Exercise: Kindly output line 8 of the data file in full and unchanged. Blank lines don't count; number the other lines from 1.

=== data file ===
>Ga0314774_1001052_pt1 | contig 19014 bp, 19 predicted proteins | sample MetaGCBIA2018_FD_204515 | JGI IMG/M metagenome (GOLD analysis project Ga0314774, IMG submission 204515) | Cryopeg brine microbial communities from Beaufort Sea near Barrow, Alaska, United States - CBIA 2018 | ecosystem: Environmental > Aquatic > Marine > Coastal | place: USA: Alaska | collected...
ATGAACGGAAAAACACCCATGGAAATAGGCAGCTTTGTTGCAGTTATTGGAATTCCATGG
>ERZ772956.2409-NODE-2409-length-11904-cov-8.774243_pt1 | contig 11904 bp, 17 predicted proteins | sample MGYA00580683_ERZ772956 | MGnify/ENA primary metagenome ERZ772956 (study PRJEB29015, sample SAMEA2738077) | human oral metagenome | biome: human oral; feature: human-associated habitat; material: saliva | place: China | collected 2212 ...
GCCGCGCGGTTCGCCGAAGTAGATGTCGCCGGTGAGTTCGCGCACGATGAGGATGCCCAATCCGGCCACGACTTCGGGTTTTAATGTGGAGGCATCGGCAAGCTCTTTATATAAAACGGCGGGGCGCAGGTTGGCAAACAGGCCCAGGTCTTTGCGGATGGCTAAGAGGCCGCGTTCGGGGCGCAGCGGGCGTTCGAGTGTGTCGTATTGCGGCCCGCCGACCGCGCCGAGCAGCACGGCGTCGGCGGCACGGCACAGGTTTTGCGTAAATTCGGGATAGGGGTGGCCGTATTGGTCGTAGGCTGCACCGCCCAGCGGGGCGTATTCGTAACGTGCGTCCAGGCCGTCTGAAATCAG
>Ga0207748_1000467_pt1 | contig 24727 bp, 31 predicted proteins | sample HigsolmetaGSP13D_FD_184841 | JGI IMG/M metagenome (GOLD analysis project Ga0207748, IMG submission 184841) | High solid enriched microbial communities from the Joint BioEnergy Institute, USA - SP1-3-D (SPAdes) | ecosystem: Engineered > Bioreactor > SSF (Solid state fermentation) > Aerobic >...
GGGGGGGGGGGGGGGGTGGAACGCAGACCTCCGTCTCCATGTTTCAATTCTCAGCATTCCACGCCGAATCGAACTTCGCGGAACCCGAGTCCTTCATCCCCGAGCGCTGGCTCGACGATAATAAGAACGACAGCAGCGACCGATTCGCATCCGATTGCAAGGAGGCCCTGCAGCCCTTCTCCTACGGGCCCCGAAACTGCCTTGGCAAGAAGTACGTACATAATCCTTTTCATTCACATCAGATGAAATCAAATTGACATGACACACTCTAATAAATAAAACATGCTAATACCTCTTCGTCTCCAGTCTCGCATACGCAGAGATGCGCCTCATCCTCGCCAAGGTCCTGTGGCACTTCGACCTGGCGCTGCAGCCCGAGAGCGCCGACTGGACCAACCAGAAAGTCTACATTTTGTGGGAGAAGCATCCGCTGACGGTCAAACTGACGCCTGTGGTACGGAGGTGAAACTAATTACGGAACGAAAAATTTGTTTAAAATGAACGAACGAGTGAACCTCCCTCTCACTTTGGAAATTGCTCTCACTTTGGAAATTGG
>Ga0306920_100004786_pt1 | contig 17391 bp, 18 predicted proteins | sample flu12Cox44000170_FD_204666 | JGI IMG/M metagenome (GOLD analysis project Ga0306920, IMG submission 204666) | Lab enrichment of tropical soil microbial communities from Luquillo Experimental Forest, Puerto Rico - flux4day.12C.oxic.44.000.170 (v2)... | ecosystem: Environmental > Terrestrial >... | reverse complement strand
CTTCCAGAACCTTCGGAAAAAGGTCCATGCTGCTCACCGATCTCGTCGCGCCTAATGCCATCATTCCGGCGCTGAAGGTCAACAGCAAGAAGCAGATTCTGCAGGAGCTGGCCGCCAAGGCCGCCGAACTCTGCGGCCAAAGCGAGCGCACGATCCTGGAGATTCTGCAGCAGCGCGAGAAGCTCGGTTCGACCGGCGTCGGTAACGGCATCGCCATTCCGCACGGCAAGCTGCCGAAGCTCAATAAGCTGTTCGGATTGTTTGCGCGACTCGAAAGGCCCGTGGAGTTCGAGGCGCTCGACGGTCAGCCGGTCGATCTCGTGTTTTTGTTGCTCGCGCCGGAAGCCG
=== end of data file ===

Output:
CTTCCAGAACCTTCGGAAAAAGGTCCATGCTGCTCACCGATCTCGTCGCGCCTAATGCCATCATTCCGGCGCTGAAGGTCAACAGCAAGAAGCAGATTCTGCAGGAGCTGGCCGCCAAGGCCGCCGAACTCTGCGGCCAAAGCGAGCGCACGATCCTGGAGATTCTGCAGCAGCGCGAGAAGCTCGGTTCGACCGGCGTCGGTAACGGCATCGCCATTCCGCACGGCAAGCTGCCGAAGCTCAATAAGCTGTTCGGATTGTTTGCGCGACTCGAAAGGCCCGTGGAGTTCGAGGCGCTCGACGGTCAGCCGGTCGATCTCGTGTTTTTGTTGCTCGCGCCGGAAGCCG